Happy FUEL Anniversary to… Christina Strayer
On her 5th FUEL Anniversary, Production Manager and fierce meme queen Christina Strayer sat down to discuss her FUEL journey, why she feels it deserves so much of her loyalty, and what she predicts for its future. (Things get crazy sappy, but most of that has been edited for our audience.)
Hello, dear! So your 5th Anniversary with FUEL is just around the corner! When exactly?
So you joined around 2015. And was your role the same as now, at that time?
Yes, Production Manager.
I know you’re technically a Production Manager, but don’t you do lots of other random things, too?
I do! I was juggling Traffic and Production Manager for about two years or so. I also do Production Design, not Graphic Design. Production Designers take something that is already established, like established brand standards or look and feel, an existing file of some sort, and then make the changes to the set up. The best way to know a good Production Designer is… ask them to do a logo, and if they run screaming from the room, you’ve got a good Production Designer.
Yes, they DO NOT want to do logos – that is the worst possible scenario. A Graphic Designer wants to do logos, and they’re good at it.
I also help with training. I helped integrate Advantage and researched that system to bring the whole team on board. And the same goes for training anyone new. I don’t like to be idle. I would rather be doing something, I don’t care what it is.
And how does it feel to be one of the longest-standing employees?
Well, Meredith (our Senior VP and COO) precedes me by like two months, and Sandra (Financial Controller) even longer. But it’s weird because all of my co-workers now, I feel like I’ve worked with them forever. In my head, this is the team I’ve always worked with.
How has FUEL evolved the past five years?
No more growing pains! We’ve expanded, introduced new roles, and moved away from one-off projects to long-term partnerships. The agency has found its stride under Warren’s vision. He said this is what I want to do and how I want to run it. And every day since then, he has been building towards that same goal.
Can you be more specific about what some of those goals were?
One, being a place that people actually wanted to work at. It wasn’t about having bragging rights per se, like ‘You’re the best place in town to work,’ but it was just nice to know that that reputation was actually a kind of by-product because of the way he wanted to treat his employees and the kind of people he wanted to hire.
Two is work-life balance. We don’t just pay that lip service. We work on really great clients and a wide range of them. I’ve never worked at a place that was more accommodating to its employees as FUEL is.
Not to interrupt you, but I 100% agree. I came from big agencies where the way you were treated was never anyone’s consideration, and meeting people like Warren and Meredith (and Mary!) was a complete shock to my system.
And I so appreciate how Warren used his own personal experience to have empathy for people who are even working below him. He created the kind of place he wanted to work at.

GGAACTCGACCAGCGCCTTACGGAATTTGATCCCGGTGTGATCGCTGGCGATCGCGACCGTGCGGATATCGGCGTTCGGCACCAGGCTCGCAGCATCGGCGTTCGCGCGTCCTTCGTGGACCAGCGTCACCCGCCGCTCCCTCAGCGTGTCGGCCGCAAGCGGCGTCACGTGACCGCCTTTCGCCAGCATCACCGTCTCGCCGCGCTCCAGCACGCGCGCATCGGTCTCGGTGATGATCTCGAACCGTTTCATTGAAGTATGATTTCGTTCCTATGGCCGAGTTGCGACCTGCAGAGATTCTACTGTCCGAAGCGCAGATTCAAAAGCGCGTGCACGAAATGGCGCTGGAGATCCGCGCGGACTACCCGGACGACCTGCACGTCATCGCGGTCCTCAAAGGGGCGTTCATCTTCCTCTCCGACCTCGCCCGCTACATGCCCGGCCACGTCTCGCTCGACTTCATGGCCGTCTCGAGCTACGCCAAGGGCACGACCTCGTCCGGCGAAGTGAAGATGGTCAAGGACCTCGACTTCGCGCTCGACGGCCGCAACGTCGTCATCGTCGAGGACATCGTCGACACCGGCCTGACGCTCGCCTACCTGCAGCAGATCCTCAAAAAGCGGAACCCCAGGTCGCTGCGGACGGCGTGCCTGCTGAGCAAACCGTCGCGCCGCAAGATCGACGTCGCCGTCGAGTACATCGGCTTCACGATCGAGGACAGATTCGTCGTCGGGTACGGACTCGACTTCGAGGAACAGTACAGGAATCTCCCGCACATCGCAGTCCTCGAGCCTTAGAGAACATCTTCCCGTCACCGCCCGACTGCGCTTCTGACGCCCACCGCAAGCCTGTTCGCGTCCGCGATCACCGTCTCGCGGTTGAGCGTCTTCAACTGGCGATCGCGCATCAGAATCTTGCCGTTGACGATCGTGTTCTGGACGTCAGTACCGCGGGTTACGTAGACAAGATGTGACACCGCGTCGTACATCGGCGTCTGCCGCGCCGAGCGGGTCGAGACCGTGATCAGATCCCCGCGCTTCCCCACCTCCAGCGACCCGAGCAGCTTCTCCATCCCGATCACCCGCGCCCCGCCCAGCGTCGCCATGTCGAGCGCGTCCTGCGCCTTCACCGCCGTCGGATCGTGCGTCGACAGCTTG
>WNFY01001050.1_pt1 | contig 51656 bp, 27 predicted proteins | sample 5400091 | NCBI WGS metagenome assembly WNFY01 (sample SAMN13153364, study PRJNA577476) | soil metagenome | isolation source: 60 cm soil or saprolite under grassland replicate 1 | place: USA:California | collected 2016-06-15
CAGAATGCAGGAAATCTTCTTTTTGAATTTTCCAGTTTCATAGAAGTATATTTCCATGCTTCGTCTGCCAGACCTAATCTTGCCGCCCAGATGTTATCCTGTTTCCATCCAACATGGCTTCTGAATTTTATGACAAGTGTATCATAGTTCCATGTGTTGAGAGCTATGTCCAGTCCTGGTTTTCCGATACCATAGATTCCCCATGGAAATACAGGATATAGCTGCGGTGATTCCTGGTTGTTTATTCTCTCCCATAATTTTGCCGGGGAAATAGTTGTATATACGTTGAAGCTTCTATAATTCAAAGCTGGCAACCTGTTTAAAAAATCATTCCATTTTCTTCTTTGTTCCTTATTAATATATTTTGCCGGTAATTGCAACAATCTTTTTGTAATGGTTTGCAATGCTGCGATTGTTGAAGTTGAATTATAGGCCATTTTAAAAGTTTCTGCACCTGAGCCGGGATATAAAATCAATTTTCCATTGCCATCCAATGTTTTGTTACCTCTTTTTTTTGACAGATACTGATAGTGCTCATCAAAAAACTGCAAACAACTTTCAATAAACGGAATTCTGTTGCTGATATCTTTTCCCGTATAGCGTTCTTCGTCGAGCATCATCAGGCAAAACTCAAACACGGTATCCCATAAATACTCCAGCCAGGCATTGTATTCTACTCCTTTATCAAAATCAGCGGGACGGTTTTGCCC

I truly believe you gain loyalty by showing people that you get it; you’re not above it. He’s not driving up in a flashy car or above doing the work. He’s in the trenches. Even during the recent move, he was in the office doing manual labor. There’s nothing beneath him, and I think that instills a lot of loyalty. It makes the employees that much more motivated to work for him.
100%. I don’t think I’ve had a boss with the same degree of integrity.
Right, integrity is a great word you highlighted. There’s you know, we’ve all worked somewhere where management or individuals did something that just felt ‘icky,’ you know? And I’ve never once had that experience at FUEL, never had to do a gut check. He has integrity while still protecting his people. He cares about and appreciates his employees. Btw! As I’m hearing these words come out of my mouth [laughs] I’ve been accused of being a ‘company person’ [laughs], and I am, I am probably the least objective person who could be talking to about FUEL. I drank the Kool-Aid, I’m 110% pro-FUEL, so maybe I’m not the most objective person to ask these questions…
Well, you don’t have to be, it’s your anniversary and your perspective, so…
Which also leads me to my next question. What do you enjoy most about working at FUEL?
I’ve never been one of those people who could work somewhere and not have work friends. Most of my friends I’ve met through a job. So I really enjoy the fact that I like all of my co-workers enough that I would go and have a one-on-one lunch or dinner with any of them. I consider some of them close friends. I mean, work is a third of your life, and if you’re not enjoying it and if you’re not enjoying the people you work with, what the hell are you doing?
Well, that also speaks a lot to their hiring strategy. Like I’ve never worked someplace where I didn’t hate at least one person [laughs]. Do you know what I mean? There’s aaaalways someone. Which is not the case at FUEL, and that’s kind of insane.
[Laughs] Well, I agree. There may have been those in the past, but they didn’t last. That speaks volumes because if they kept toxic people on, employees could lose faith in their ability to see how that person is affecting the entire company. But their ability to identify and remove a problem is so good, it’s healthy. It shows the employees they’re listening. It’s cliche, but they’re not allowing one rotten apple to spoil the bunch.
What is your favorite FUEL memory? You don’t have to say just one.